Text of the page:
This week's PandaLabs report discusses the SaveSoldier fake antivirus and the Ramson.G worm.
The first malware we're looking at this week is another example of malicious programs that pass themselves off as legitimate software applications in order to steal users' money by tricking them into believing that they will eliminate (non-existent) threats. For more information about this type of malicious program, read "The Business of Rogueware" a report on fake antiviruses written by Luis Corrons and Sean-Paul Corell, PandaLabs researchers. This report is available at:
This fake antivirus is designed to collect personal and bank details provided by users when they buy it. This malware scans the system searching for infected software (see image in:
http://www.flickr.com/photos/panda_security/3861789296/) and displays an interface which resembles the interface of a typical antivirus program (see image in: http://www.flickr.com/photos/panda_security/3861006503/).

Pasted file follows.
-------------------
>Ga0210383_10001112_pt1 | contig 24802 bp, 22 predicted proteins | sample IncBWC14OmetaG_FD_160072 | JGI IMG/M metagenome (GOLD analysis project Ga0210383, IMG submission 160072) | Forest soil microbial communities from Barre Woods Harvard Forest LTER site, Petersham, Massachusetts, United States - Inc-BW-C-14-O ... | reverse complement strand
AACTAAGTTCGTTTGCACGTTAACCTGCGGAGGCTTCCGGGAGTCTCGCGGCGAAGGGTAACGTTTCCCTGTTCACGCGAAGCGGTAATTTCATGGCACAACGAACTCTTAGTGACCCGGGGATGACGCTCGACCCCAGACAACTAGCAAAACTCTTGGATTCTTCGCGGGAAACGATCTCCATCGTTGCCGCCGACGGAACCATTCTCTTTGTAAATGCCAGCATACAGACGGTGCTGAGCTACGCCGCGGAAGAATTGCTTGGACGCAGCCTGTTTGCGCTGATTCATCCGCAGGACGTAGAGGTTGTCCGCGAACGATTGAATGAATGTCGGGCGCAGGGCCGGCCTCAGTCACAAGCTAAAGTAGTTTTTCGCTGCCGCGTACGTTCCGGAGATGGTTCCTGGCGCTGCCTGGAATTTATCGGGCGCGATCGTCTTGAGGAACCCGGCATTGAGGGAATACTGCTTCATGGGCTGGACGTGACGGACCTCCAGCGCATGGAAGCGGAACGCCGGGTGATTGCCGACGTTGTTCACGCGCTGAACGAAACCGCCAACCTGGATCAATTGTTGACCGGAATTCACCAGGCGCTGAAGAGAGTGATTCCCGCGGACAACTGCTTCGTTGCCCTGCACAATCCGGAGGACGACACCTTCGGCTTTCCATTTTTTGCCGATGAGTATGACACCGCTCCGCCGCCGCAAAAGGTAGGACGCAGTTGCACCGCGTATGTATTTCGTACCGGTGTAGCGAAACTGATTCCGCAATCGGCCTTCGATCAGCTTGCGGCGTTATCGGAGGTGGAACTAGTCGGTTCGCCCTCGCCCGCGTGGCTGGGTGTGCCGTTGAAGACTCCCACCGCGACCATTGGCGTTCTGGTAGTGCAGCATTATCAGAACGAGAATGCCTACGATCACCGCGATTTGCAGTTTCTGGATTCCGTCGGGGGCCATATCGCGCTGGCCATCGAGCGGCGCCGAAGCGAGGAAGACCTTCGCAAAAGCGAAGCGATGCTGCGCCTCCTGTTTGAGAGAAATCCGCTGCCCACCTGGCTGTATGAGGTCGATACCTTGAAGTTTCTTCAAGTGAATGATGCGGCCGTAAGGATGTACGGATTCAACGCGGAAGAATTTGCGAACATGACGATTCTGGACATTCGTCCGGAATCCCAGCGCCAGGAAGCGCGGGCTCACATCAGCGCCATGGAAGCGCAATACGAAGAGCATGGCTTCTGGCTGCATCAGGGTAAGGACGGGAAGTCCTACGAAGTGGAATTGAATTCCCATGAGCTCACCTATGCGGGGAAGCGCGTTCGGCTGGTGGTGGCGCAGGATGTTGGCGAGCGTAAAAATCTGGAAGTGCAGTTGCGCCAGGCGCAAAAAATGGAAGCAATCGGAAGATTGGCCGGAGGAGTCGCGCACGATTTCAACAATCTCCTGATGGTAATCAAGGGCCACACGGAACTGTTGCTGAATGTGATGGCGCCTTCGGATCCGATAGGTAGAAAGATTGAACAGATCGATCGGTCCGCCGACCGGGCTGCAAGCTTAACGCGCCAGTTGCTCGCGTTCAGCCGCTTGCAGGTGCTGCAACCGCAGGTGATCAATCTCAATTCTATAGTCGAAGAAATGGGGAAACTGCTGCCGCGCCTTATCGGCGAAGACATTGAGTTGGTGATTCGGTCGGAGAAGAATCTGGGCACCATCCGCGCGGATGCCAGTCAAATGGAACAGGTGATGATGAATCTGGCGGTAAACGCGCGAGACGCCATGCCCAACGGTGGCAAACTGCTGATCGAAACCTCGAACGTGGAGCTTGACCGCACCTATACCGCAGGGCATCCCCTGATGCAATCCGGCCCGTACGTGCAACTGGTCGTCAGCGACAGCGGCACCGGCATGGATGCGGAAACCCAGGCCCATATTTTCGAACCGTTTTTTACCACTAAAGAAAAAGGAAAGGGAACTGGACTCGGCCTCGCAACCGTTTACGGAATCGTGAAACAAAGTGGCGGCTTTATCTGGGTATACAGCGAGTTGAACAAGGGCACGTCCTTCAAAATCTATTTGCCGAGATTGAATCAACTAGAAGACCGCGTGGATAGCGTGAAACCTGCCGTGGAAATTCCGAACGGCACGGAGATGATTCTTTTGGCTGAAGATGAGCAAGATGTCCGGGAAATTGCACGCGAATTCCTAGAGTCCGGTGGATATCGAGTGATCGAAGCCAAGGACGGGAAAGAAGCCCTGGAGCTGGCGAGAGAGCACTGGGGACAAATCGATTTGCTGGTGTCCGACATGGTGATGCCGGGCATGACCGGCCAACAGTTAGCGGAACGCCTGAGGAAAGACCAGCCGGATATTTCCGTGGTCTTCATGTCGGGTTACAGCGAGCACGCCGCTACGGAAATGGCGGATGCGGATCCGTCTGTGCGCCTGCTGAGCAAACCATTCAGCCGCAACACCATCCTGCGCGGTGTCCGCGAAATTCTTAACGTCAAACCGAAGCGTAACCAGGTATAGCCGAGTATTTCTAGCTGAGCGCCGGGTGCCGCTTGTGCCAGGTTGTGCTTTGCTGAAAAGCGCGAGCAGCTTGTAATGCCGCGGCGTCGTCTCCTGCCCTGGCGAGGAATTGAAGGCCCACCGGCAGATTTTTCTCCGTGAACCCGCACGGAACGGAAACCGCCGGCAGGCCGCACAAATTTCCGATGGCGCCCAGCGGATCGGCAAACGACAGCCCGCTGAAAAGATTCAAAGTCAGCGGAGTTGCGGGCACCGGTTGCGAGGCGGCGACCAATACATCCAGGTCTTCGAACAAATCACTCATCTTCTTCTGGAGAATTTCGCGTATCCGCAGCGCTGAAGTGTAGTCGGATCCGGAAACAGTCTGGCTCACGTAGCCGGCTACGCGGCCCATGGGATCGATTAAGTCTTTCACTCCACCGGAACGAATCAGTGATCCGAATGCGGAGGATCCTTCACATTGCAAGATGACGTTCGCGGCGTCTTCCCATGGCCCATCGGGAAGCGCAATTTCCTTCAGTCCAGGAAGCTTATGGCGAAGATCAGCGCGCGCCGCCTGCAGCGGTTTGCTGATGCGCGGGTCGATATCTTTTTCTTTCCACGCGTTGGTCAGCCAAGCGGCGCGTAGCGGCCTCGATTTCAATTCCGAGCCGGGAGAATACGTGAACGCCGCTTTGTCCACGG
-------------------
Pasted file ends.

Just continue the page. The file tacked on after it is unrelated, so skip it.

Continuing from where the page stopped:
It then asks users to buy and install certain software to resolve problems caused by the malicious software supposedly detected on the computer.
When the fake antivirus 'detects' infected files, it prompts the user to enter a code they will receive when they buy the antivirus pack (see image in: http://www.flickr.com/photos/panda_security/3861006531/). To do so, users are redirected to a page where they can purchase the software using a credit card (see image in:
http://www.flickr.com/photos/panda_security/3861006571/). It also displays several warnings informing about malware problems, registry errors, etc.
The second example of malware in this report is the Ramson.G worm, which appears on screen with the icon of an executable file and constantly launches the Windows taskkill utility to eliminate processes, passing a series of commands. When the computer is restarted, a message in Russian is displayed (see image in:
http://www.flickr.com/photos/panda_security/3861789428/) and a code to access the system is requested. Once the code is entered, it displays another message and restarts the system (see:
It spreads through mapped, shared and removable drives. It uses its autorun.inf configuration file for malware to self execute through these drives.
More information about these and other malicious codes is available in the Panda Security Encyclopedia http://www.pandasecurity.com/homeusers/security-info/about-malware/encyc
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